Dallas, Texas – In the latest report unveiled by the U.S. Census Bureau’s American Community Survey on Thursday, concerning statistics emerged delineating the economic landscape of Dallas-Fort Worth (D-FW) from 2019 to 2022.
Dallas-Fort Worth median income takes a slight dip following the national trend
During this period, the median income in the D-FW region experienced a marginal contraction of approximately 0.85%, falling to $82,823 last year, compared to the inflation-adjusted figure of $83,537 recorded in 2019. This decline mirrored the national trend, albeit to a lesser degree; the national median income suffered a more substantial decrease of 1.6% when adjusted for inflation over the same time frame.
Texas is also seeing dip in median income when adjusted for inflation
Texas as a whole also experienced a considerable downturn in median income, registering a decline of 2.35%—eclipsing the national average—to $72,284 in 2022 from an inflation-adjusted $74,022 in 2019. Despite the overall contraction, an intriguing subtext emerged: the proportion of Dallas-area residents earning in excess of $100,000 annually surged from approximately 35% in 2019 to nearly 42% in 2022, suggesting an increasingly bifurcated economic environment.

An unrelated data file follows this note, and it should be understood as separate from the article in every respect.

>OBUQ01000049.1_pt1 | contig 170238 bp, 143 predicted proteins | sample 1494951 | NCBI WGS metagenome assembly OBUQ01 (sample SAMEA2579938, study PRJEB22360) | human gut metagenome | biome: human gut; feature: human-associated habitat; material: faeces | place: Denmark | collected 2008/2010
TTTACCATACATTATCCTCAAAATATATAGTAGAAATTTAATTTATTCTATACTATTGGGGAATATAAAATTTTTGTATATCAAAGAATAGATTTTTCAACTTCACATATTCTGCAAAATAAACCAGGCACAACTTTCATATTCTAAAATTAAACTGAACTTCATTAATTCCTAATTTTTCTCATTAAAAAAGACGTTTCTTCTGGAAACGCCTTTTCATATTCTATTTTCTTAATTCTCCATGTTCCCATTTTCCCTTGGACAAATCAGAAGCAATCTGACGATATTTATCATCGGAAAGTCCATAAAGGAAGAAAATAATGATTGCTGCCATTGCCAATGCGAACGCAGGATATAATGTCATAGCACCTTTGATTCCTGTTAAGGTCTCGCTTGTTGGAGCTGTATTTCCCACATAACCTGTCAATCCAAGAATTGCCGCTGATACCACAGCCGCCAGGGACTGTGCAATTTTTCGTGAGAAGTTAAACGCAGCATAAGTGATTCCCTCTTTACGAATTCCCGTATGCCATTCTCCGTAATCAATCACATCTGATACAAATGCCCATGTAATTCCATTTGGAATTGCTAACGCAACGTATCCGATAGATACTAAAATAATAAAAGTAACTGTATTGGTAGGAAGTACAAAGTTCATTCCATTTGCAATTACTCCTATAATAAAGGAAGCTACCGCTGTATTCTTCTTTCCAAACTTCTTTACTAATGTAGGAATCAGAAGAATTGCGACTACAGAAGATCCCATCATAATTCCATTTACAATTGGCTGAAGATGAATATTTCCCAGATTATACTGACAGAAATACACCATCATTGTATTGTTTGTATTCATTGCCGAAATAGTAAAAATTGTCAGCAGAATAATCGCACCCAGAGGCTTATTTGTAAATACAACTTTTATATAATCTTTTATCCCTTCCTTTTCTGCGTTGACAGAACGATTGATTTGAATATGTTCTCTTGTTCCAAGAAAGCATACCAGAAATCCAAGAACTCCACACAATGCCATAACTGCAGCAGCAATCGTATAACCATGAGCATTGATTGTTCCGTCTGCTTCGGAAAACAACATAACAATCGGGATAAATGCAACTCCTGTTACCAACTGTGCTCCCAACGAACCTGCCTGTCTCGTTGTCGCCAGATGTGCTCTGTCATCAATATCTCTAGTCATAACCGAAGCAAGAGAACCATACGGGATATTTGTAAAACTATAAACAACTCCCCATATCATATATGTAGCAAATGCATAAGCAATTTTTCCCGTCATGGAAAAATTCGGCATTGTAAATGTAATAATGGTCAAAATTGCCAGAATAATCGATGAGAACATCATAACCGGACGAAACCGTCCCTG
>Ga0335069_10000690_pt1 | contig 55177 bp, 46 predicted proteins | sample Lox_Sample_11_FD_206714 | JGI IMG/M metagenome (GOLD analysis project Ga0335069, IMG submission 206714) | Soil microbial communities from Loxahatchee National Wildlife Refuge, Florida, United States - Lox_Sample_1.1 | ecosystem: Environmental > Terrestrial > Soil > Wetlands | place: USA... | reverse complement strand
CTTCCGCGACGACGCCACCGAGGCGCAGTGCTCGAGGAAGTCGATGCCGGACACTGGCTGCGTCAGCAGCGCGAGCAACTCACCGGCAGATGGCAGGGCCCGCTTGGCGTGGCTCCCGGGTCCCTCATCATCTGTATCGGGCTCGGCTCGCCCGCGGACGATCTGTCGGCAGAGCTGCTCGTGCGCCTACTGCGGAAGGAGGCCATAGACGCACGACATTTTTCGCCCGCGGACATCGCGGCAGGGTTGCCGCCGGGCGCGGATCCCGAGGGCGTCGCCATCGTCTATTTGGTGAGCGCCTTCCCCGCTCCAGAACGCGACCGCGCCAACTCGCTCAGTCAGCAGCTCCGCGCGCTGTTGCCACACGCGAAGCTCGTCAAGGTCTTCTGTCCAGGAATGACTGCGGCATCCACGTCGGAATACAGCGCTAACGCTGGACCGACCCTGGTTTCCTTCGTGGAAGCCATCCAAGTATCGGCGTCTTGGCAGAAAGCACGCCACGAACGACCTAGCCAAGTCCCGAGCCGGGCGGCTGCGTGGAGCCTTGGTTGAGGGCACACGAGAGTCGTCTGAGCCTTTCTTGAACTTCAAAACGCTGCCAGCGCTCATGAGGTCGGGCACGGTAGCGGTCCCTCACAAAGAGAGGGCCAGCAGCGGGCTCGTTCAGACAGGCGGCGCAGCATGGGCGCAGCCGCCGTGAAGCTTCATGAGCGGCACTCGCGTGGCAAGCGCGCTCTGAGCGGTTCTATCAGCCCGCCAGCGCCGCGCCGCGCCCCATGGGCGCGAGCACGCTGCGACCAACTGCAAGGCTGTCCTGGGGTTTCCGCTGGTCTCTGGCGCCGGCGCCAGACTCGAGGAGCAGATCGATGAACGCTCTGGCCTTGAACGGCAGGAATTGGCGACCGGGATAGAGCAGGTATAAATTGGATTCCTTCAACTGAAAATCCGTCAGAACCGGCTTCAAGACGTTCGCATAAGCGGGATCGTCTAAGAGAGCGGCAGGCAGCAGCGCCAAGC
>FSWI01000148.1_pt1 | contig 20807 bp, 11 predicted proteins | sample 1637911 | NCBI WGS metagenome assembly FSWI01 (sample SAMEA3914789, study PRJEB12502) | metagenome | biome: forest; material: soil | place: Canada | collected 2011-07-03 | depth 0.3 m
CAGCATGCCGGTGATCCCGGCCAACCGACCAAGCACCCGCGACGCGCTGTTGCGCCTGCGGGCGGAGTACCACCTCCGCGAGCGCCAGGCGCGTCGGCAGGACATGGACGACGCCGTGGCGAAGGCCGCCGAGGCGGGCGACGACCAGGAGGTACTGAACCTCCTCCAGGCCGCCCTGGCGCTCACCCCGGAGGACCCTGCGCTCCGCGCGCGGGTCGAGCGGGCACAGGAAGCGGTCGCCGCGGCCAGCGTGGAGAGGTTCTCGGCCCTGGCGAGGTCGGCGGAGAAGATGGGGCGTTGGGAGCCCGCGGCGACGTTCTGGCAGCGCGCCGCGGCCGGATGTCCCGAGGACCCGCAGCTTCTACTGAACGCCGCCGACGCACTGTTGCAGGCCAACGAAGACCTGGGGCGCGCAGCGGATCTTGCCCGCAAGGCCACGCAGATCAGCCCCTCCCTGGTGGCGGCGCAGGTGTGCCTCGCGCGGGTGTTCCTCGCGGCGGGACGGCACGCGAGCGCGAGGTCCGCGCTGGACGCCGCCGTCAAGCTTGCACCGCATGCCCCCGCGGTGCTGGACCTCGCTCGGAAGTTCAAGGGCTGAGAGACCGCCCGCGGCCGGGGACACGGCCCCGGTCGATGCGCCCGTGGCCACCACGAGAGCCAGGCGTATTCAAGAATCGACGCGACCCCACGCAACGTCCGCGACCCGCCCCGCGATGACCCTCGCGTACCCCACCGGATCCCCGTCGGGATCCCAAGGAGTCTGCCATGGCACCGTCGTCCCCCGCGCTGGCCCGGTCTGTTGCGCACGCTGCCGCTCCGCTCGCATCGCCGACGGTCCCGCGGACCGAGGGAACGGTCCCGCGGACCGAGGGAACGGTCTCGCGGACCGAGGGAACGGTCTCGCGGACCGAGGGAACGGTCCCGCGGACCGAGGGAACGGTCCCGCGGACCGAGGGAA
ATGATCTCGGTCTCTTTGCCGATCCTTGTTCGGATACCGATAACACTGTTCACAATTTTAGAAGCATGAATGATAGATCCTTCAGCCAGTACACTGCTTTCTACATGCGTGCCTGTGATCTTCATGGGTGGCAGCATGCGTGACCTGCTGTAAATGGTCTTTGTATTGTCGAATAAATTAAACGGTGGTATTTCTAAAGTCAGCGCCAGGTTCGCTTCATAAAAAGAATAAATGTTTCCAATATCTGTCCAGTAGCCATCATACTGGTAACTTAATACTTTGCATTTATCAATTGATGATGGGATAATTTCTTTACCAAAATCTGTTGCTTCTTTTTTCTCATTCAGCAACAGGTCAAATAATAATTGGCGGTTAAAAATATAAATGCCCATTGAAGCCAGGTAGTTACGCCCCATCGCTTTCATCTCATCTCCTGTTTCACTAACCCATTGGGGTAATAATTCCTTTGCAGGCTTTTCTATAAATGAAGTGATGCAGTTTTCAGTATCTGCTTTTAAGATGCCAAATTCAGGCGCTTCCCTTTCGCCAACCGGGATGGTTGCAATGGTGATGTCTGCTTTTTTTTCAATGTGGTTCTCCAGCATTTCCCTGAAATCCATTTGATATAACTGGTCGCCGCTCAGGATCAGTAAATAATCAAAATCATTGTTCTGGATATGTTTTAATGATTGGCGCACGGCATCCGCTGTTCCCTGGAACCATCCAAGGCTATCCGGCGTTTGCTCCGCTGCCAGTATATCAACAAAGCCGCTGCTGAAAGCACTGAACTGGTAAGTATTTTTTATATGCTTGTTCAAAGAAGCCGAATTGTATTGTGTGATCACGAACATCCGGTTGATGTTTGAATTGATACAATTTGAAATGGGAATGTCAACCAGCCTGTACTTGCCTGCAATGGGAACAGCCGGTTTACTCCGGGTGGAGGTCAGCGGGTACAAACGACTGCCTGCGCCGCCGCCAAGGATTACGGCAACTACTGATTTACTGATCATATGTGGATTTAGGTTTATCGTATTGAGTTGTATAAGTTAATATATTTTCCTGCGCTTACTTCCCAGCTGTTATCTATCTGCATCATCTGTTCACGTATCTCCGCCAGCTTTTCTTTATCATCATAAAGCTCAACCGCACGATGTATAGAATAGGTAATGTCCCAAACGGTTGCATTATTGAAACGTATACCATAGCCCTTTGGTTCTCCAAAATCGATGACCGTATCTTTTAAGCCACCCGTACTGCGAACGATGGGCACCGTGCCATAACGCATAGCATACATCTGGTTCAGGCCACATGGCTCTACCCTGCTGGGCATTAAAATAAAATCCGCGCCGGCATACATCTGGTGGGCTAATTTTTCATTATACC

The report also elucidated the geographical reconfiguration of income across the region, largely catalyzed by the COVID-19 pandemic. A striking migration of high-earning Americans from bustling metropolitan areas to peripheral exurbs and rural localities has been observed. Locally, this demographic shift manifested in a transfer of income out of Dallas County, while the suburban counties experienced a concomitant influx of wealth. An analysis conducted by Cullum Clark, the director of the Bush Institute-SMU Economic Growth Initiative, based on IRS data, divulged that between 2020 and 2021, Dallas County witnessed an exodus of nearly 10,000 tax-filing households primarily to Collin, Denton, and Tarrant counties.
Higher income families are moving from Dallas County to Collin County
Moreover, the households that opted to migrate from Dallas County to Collin County generally boasted higher income levels compared to their counterparts relocating in the opposite direction. Notably, Denton County outpaced Collin County in attracting affluent residents, amassing an additional 5,000 tax-filing households from the other three major North Texas counties between 2020 and 2021, thereby augmenting its total taxable income by an estimated $765 million.
These demographic and economic shifts underscore a broader national trend, as communities grapple with the profound ramifications of income disparity exacerbated by the pandemic. The duality of wage stagnation and rising inflation further complicates the economic narrative, as wage increases over the past two years have been insufficient in outpacing inflation, leaving the populace in a precarious financial situation.